- For ComEd fires, “customer meter bases with aged, corroded, and perhaps damaged electrical connections caused the fires, in part because ComEd smart meter installers did not recognize and repair or report customer meter bases in poor condition.”
- “The majority of ComEd’s AMI meters are equipped with temperature sensors and can report their internal temperature on command. … However, a problem with the scans soon made itself known.… Apparently, radiofrequencies can enter the meter and cause the temperature sensor to report significantly inaccurate measurements.”
- “When and where Illinois utilities have completed their smart meter installation programs, they will have no further need for meter readers. With the loss of meter readers, monthly utility visits to meters and meter bases will also end. Meter readers have always provided at least a visual, if superficial, monthly inspection of the exterior of meters and meter bases. … The future absence of meter readers … reduce[s] the number of opportunities for utility employees to observe signs of and evaluate the potential for future meter base overheating.”
Consumer Product Safety Commission
A spokesman at the Consumer Product Safety Commission in Washington D.C. says the agency is aware of the growing number of complaints.
‘We’re trying to find out what’s going on,’ said CSPC Deputy Director Alex Filip. He says the agency is trying to find a pattern or defect if one exists.”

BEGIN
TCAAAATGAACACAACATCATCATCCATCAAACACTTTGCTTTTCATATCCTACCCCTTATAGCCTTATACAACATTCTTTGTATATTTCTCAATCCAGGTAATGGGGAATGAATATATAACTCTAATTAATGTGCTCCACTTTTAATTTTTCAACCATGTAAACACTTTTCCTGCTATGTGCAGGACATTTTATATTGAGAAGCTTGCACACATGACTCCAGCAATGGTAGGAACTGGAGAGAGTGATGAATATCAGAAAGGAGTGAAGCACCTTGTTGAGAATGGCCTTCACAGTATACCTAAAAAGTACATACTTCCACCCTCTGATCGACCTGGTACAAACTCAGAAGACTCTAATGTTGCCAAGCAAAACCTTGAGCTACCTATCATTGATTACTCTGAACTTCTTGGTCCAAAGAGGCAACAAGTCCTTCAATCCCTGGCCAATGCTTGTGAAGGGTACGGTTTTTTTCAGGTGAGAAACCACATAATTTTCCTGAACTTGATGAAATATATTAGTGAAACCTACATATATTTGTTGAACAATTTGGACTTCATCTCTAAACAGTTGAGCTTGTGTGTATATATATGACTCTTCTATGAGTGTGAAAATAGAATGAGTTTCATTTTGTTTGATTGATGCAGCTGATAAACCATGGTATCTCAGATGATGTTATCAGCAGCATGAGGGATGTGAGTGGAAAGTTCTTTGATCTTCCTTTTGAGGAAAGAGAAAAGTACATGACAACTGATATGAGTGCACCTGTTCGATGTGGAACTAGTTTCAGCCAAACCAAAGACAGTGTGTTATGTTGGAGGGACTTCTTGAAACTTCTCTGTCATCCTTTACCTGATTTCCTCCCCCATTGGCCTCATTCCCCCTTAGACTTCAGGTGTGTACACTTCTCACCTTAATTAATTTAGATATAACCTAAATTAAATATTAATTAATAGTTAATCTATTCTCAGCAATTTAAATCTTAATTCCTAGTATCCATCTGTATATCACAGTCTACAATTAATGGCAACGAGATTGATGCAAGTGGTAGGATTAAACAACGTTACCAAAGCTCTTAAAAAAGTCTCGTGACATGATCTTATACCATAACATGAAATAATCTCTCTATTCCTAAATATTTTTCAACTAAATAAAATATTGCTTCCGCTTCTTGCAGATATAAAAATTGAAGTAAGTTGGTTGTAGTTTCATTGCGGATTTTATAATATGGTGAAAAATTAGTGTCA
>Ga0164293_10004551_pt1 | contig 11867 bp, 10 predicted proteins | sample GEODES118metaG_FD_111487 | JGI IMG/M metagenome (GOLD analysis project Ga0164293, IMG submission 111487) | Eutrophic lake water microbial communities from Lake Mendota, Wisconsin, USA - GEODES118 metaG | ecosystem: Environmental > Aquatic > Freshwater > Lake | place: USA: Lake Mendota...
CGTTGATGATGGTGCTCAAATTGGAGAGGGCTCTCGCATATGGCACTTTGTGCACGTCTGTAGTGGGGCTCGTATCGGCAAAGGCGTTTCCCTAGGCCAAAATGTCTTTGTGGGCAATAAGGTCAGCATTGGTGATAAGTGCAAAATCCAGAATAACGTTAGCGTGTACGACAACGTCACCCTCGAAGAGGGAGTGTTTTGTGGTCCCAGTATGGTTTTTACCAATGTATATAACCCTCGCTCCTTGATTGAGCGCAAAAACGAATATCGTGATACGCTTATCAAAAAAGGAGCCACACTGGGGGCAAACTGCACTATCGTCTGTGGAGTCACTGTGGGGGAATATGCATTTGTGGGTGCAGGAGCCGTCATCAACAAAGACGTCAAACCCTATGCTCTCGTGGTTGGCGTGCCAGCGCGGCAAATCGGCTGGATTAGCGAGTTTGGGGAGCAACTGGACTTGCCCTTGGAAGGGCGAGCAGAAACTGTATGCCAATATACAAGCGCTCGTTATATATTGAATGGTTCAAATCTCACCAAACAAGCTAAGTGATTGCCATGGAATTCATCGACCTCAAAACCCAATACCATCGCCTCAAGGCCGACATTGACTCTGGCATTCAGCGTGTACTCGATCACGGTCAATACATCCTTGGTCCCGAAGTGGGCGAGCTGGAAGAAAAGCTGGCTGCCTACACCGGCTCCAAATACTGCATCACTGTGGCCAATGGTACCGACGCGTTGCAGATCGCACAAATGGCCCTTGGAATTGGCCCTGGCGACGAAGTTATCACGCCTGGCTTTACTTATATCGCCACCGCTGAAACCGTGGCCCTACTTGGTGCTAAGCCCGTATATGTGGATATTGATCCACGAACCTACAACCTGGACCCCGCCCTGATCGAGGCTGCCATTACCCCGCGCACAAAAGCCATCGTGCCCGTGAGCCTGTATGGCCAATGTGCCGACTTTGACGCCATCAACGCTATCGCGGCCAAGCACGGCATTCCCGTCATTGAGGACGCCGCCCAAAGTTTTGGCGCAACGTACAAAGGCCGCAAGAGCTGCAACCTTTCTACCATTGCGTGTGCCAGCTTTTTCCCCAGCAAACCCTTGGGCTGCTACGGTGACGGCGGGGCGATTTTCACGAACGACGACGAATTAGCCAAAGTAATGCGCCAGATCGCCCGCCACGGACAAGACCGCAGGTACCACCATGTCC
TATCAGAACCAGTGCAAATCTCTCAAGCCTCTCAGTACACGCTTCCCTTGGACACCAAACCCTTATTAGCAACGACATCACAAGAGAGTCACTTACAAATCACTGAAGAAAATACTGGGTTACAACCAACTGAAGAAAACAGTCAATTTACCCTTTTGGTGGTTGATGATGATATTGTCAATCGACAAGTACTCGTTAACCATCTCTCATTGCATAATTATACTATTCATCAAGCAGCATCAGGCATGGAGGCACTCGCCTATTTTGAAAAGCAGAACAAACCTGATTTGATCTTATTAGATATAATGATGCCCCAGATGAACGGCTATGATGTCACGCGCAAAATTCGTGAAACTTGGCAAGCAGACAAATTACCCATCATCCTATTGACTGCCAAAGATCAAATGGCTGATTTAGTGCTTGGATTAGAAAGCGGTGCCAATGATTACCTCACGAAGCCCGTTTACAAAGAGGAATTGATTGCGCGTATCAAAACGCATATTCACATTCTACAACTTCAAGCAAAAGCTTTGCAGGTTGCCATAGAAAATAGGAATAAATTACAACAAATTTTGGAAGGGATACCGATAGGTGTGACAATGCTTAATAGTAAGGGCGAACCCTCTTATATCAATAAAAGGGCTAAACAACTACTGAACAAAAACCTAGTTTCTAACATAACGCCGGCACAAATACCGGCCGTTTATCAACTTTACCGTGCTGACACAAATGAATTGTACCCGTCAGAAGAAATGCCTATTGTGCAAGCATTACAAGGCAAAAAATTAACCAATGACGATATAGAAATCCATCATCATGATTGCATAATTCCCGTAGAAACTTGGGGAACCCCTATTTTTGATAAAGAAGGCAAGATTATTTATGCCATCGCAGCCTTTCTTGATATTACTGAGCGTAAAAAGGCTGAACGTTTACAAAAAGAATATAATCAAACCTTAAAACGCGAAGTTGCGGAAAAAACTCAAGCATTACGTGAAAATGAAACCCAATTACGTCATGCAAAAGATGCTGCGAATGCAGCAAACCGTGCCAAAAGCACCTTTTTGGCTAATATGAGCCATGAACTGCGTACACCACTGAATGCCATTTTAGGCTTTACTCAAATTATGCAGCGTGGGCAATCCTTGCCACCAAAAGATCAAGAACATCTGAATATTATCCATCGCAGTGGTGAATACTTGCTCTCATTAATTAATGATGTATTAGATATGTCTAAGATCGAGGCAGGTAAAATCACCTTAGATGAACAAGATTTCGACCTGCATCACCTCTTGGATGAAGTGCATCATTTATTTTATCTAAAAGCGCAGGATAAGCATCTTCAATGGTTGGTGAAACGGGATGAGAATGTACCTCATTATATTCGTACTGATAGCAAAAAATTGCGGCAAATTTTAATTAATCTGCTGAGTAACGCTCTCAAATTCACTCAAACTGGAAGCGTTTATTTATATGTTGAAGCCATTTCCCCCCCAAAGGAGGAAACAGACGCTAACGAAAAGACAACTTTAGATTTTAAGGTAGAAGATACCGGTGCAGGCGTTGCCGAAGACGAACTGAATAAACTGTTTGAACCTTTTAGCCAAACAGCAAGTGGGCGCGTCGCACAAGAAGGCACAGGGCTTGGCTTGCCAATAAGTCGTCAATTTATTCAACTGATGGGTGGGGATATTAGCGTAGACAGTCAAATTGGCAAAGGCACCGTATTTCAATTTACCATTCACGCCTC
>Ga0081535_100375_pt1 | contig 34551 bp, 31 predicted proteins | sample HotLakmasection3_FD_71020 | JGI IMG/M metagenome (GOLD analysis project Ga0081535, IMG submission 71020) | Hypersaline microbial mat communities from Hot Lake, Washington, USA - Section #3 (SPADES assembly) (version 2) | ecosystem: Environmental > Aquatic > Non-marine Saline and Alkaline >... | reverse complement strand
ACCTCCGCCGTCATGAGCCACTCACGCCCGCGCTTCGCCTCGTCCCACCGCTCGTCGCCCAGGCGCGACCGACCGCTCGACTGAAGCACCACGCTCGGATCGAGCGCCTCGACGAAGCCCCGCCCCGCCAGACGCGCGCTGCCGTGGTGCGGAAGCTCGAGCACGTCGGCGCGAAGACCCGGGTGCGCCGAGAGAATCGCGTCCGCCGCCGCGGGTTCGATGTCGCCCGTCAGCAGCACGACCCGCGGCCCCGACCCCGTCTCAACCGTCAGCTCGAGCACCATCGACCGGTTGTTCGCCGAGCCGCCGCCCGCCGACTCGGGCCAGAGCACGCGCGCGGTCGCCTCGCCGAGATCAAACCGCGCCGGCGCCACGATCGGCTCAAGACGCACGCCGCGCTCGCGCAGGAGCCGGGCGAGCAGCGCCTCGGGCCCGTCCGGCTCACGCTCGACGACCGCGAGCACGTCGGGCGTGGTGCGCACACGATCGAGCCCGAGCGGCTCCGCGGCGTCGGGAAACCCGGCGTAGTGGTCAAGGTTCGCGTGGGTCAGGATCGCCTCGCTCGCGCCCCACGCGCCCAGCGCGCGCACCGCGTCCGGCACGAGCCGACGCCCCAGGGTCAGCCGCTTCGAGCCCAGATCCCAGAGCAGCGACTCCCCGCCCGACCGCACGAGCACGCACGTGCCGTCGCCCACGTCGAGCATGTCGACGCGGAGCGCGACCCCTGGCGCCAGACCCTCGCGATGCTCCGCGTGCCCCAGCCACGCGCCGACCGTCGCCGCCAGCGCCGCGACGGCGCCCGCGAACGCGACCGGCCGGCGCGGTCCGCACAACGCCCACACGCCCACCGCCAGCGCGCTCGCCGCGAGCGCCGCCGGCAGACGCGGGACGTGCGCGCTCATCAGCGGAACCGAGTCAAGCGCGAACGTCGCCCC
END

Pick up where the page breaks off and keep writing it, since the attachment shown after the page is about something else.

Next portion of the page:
Although the Consumer Product Safety Commission (CPSC) could state the utility smart meters are outside its jurisdiction since they are not technically considered “consumer products” by most accounts, the CPSC is apparently accepting complaints for smart meters at this time.
To find out more information on how to file a complaint with the CPSC, refer to the following link:
The above link will bring up a screen that indicates you actually four (4) options to file a report:
- By Phone
- By E-mail
- By Postal Mail.
For smart meter safety issues, particularly for fires, you can file a complaint (Report) for a specific problem or harm you have experienced, or a complaint (Report) can be filed to document a safety concern with a product, i.e., “The potential for an unsafe consumer product to cause an incident or injury.”
Thus, this is an area where if enough consumers document their concerns with the CPSC, it could conceivably have an effect on public policy. At the very least, smart meters should be required to be UL listed due to the concern for fires.